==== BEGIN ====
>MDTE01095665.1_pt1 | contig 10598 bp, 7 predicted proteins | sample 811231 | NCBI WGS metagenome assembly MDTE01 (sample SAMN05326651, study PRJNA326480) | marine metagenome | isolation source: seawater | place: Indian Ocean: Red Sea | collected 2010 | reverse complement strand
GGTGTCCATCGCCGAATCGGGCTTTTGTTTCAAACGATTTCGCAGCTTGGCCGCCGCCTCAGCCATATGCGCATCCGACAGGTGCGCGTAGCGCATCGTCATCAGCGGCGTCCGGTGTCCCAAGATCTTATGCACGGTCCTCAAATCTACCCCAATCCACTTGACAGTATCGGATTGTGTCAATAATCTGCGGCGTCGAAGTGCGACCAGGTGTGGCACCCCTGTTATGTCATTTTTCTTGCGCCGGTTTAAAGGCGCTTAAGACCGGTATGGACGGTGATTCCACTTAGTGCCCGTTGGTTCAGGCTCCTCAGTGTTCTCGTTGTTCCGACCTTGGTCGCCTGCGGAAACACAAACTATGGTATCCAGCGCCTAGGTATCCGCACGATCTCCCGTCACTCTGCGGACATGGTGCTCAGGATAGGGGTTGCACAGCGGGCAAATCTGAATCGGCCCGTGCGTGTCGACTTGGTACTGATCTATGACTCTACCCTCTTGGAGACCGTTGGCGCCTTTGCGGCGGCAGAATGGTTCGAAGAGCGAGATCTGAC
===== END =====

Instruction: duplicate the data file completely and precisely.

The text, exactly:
>MDTE01095665.1_pt1 | contig 10598 bp, 7 predicted proteins | sample 811231 | NCBI WGS metagenome assembly MDTE01 (sample SAMN05326651, study PRJNA326480) | marine metagenome | isolation source: seawater | place: Indian Ocean: Red Sea | collected 2010 | reverse complement strand
GGTGTCCATCGCCGAATCGGGCTTTTGTTTCAAACGATTTCGCAGCTTGGCCGCCGCCTCAGCCATATGCGCATCCGACAGGTGCGCGTAGCGCATCGTCATCAGCGGCGTCCGGTGTCCCAAGATCTTATGCACGGTCCTCAAATCTACCCCAATCCACTTGACAGTATCGGATTGTGTCAATAATCTGCGGCGTCGAAGTGCGACCAGGTGTGGCACCCCTGTTATGTCATTTTTCTTGCGCCGGTTTAAAGGCGCTTAAGACCGGTATGGACGGTGATTCCACTTAGTGCCCGTTGGTTCAGGCTCCTCAGTGTTCTCGTTGTTCCGACCTTGGTCGCCTGCGGAAACACAAACTATGGTATCCAGCGCCTAGGTATCCGCACGATCTCCCGTCACTCTGCGGACATGGTGCTCAGGATAGGGGTTGCACAGCGGGCAAATCTGAATCGGCCCGTGCGTGTCGACTTGGTACTGATCTATGACTCTACCCTCTTGGAGACCGTTGGCGCCTTTGCGGCGGCAGAATGGTTCGAAGAGCGAGATCTGAC